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Campaign Brief (AUS/NZ) Online.
Campaign Brief Magazine : March April 2008
TH E INDU STR Y tives. The r epor t s uggested s olu- tions such as ag encies settin g u p training programmes to ensure their older employees are up to date with new technology and media; develop and e ncourage more flexible ways of working to ensure that work/l ife balance is p rop erly maintained ; look at thei r recruitment policies to ensure they are evenly bal anced; and demo nstrate mo re ef fecti vely the value of experience among their senior manage rs. The 20 05 IP A Agency Census found that the aver- age age for those in the highest lev- els of agen cy management in th e UK ( cha ir, CEO and m anag ing director) was 45.7 years. Fur ther- more, of the 15,751 people i n 240 member agencies, 48% of the work- force was under 30, while just 5% were over 50. “For a range of reasons – burnout, work/lif e balance, pres sure on agency payrolls – a gencies shed the ove r f ort ie s, re lentlessly. This results in a mas sive loss of valuable experien ce and i s a real c ost to cl ien ts,” c onc lud ed Hamish Pringle, director general of the IPA. Jef f Goodby, co-fou nder of Goodby Silverstein & Partners, San Francisco, says while there are peo- ple over 50 still working in the busi- nes s i n the US, it is defin itely a young p erson’s busine ss. He e sti- mates the average age at his agency to be under 3 0, but he r emai ns hands-on, and still writes and cre - ative directs on key accou nts such as Got Mi lk? , Budweiser an d Hyundai. Says Goodby: “It’s a business that could use more older people, it’s a business that could use more diver- sity and that includes g ender and racial di versi ty t oo … we h ave a bla ck writ er working for us, an African-American who said he’ll be happy w hen black peo ple ar e in really bad c ommercials, as we ll a s good ones. Black people right now are always the lawyer; when t hey are M r. Rippl e, we’ll kn ow ou r diversity policies are working.” He sugge sts creatives bu ild longevity into their careers by ta k- ing on some management responsi- bilitie s, or even switching over to running the administrativ e part of the bus iness, getting i nvol ved in hiring staff and dealing with clients. “They kind of resist that and leave it to other peo ple which pig eon holes yo u a s a writer or an art ist instead of a creative director type, I think you have to be welcoming of doing that other stuff,” says Goodby. The Cali fornian t hinks starting your own agency is a way to keep that ‘tree house feeling’ where you b ring a freshness t o what you are doing because you love it. One pers on who is not bo thered by all this talk of advertising being a young person ’s game is Mic hae l Pickering. Now a wr iter at M&C Saatch i’s DM off shoot M ark, he was 44 when h e got hi s first job in advertising. Now 46, advertising is Pickering’s third career – he worked as a law yer before relocating to London to study acting at the Royal Aca demy o f Drama tic Ar ts. He 16 CAM PA I GN B RIE F Goodby (left) with Warren Brown. Goodby says while there are people over 50 still working in the business in the US, it is definitely a young person’s business. He estimates the average age at his agency to be under 30. acted for a few years in the UK and on returning t o Sydney f ell b ack into law, working at a cit y firm while he did AWARD School. One of his teachers was Michael Simons, regional CD of Draft FCB, who off er ed him a job . Throu ghou t 2005 he worked half in law and half in advertising at FCB before going to FCB full-time, sh ifting over to Mark in July last year. Says Pickering: “I’ll just f ocus on the work, if the work gets done, the career will pretty much loo k a fter itself. If you ar e not enjoying what you are doing, then you should ge t out and do something el se you do enjoy. Knowing me I c ould e ven change my profession again before I retire.” Pickering doesn’t thin k b urnout will be an issue; saying in compari- son to the law advertising is m uch less intense. “I’ve always been a pretty creative person, s o advertis ing g ives me a chance to do t hat - t here isn’t a whole lo t of opportunity to be all that creative as a solicitor. The peo- ple you work with in advertising are much more alive and youthful and vibrant. If you work as a lawyer you are very muc h strap ped t o y our desk eig ht to twelve ho urs a day and you v ery rarely move away from it. I li ke the fact that at an ad agency you are constantly on your feet and moving around,” he says. He planned the tr ansition fo r some t ime by saving mo ney, an d apart from deliberately no t t aking on a mortgage he’s made plenty of financial sacrifices. There could be a lesson in this for others. Moult suggests one way to get around the problem of people getting more expensive a s they ge t older is to reverse t he pa y s cales. This would mean g oing t hrough your thirties at a high salary, before getting cheaper again if you want to stay in a job. Moult says: “People feel they have to get more money so they don’t get employed becau se you can ’t pay them. If you say to a young person here’s a job for $60,000 a year, they go cool, but say to an olde r person this is what we pay a nd they s ay, ‘the thi ng is Tom, I n eed more money’, and you go, why? You do need more money as you get older, or you think you do, but if some of our more mature cr eat ive peo ple wanted to stay in the business a nd thought about what they are g oing to be doing when they are fif ty o r sixty - if they can pri ce themselves MARCH /AP RIL 200 8 Moult suggests one way to get around the problem of people getting more expensive as they get older is to reverse the pay scales. This would mean going through your thirties at a high salary, before getting cheaper again if you want to stay in a job.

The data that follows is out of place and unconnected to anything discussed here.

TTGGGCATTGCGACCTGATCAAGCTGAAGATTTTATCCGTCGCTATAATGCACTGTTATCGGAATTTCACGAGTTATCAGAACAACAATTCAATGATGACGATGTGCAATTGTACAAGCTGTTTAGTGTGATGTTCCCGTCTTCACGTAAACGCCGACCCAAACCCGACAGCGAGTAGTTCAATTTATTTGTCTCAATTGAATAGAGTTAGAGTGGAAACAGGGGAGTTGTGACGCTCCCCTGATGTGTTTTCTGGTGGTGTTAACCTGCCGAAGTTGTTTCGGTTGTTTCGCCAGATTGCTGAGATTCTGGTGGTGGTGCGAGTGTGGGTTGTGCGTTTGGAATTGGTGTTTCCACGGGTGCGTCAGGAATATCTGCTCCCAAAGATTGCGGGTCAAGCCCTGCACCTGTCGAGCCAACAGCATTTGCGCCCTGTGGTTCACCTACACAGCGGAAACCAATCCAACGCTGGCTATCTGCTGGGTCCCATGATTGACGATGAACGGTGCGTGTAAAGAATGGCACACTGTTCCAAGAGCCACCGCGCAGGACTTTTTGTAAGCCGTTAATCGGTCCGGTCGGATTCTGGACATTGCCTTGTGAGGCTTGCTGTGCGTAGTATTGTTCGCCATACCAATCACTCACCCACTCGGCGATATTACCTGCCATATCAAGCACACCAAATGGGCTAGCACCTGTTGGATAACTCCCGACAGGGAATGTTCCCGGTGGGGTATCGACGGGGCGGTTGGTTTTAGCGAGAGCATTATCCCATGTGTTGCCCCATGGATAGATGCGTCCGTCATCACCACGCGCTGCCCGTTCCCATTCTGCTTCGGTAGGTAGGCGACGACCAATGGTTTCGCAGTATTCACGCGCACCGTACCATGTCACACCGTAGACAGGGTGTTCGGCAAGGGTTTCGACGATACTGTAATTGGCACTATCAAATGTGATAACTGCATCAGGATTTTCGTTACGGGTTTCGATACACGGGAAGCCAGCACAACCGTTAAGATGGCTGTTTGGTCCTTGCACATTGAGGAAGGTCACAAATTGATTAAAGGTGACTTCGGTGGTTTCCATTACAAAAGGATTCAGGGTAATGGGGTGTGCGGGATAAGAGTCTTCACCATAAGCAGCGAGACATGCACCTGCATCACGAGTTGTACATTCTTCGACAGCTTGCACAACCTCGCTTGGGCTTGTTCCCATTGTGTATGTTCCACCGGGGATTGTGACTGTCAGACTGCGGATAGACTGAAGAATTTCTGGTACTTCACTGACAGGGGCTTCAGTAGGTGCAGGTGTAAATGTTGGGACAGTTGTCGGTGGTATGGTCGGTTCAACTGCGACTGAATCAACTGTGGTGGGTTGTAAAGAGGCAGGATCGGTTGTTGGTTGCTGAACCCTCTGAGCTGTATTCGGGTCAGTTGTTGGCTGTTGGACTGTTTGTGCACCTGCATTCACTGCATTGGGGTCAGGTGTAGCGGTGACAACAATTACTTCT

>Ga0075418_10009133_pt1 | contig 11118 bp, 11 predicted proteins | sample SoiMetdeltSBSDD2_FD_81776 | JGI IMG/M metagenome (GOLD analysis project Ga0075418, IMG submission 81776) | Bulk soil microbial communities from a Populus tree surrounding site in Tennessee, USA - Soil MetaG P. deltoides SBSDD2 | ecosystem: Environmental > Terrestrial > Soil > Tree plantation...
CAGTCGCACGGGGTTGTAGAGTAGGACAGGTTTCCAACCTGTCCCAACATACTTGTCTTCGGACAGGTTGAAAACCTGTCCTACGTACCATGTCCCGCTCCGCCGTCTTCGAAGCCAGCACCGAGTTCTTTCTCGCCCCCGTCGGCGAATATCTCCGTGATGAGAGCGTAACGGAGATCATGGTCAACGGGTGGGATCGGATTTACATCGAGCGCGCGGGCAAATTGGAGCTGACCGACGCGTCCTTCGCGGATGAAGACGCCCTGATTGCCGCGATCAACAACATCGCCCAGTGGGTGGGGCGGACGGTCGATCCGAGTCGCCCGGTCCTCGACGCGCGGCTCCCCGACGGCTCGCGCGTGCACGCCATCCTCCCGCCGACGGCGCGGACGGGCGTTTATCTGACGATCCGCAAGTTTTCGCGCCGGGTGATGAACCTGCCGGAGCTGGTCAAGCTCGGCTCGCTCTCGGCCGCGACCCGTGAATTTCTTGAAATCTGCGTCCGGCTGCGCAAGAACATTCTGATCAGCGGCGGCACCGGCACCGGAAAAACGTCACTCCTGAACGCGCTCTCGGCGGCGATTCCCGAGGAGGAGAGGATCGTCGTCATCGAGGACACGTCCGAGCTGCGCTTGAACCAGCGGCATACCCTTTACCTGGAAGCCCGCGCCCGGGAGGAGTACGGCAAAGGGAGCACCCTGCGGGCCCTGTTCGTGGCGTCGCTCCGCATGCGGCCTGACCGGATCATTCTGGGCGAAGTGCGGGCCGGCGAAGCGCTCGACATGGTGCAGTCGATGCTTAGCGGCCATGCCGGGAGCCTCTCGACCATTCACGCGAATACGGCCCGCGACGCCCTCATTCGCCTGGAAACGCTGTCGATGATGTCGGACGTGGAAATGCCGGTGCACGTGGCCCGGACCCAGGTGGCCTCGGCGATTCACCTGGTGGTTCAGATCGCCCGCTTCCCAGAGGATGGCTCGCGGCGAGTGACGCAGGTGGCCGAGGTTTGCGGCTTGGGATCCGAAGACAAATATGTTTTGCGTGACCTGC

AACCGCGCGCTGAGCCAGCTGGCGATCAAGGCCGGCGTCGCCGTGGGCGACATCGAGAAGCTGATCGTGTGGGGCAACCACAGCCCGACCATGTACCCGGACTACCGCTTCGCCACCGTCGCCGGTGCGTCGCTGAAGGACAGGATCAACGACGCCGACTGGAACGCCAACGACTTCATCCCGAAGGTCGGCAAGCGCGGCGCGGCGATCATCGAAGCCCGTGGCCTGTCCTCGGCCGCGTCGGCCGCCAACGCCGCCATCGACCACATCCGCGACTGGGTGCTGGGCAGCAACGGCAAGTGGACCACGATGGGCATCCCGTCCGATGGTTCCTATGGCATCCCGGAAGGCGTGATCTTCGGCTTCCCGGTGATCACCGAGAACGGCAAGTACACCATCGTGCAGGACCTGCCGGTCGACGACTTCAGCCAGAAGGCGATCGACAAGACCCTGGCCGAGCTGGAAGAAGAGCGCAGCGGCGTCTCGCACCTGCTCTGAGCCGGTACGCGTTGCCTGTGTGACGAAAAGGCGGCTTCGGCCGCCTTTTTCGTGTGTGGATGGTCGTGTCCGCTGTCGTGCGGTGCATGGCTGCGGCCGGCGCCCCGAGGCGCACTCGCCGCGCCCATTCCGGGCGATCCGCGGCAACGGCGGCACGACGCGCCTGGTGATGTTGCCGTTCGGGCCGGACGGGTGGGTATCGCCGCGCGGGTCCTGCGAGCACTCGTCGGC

January February 2008
May June 2008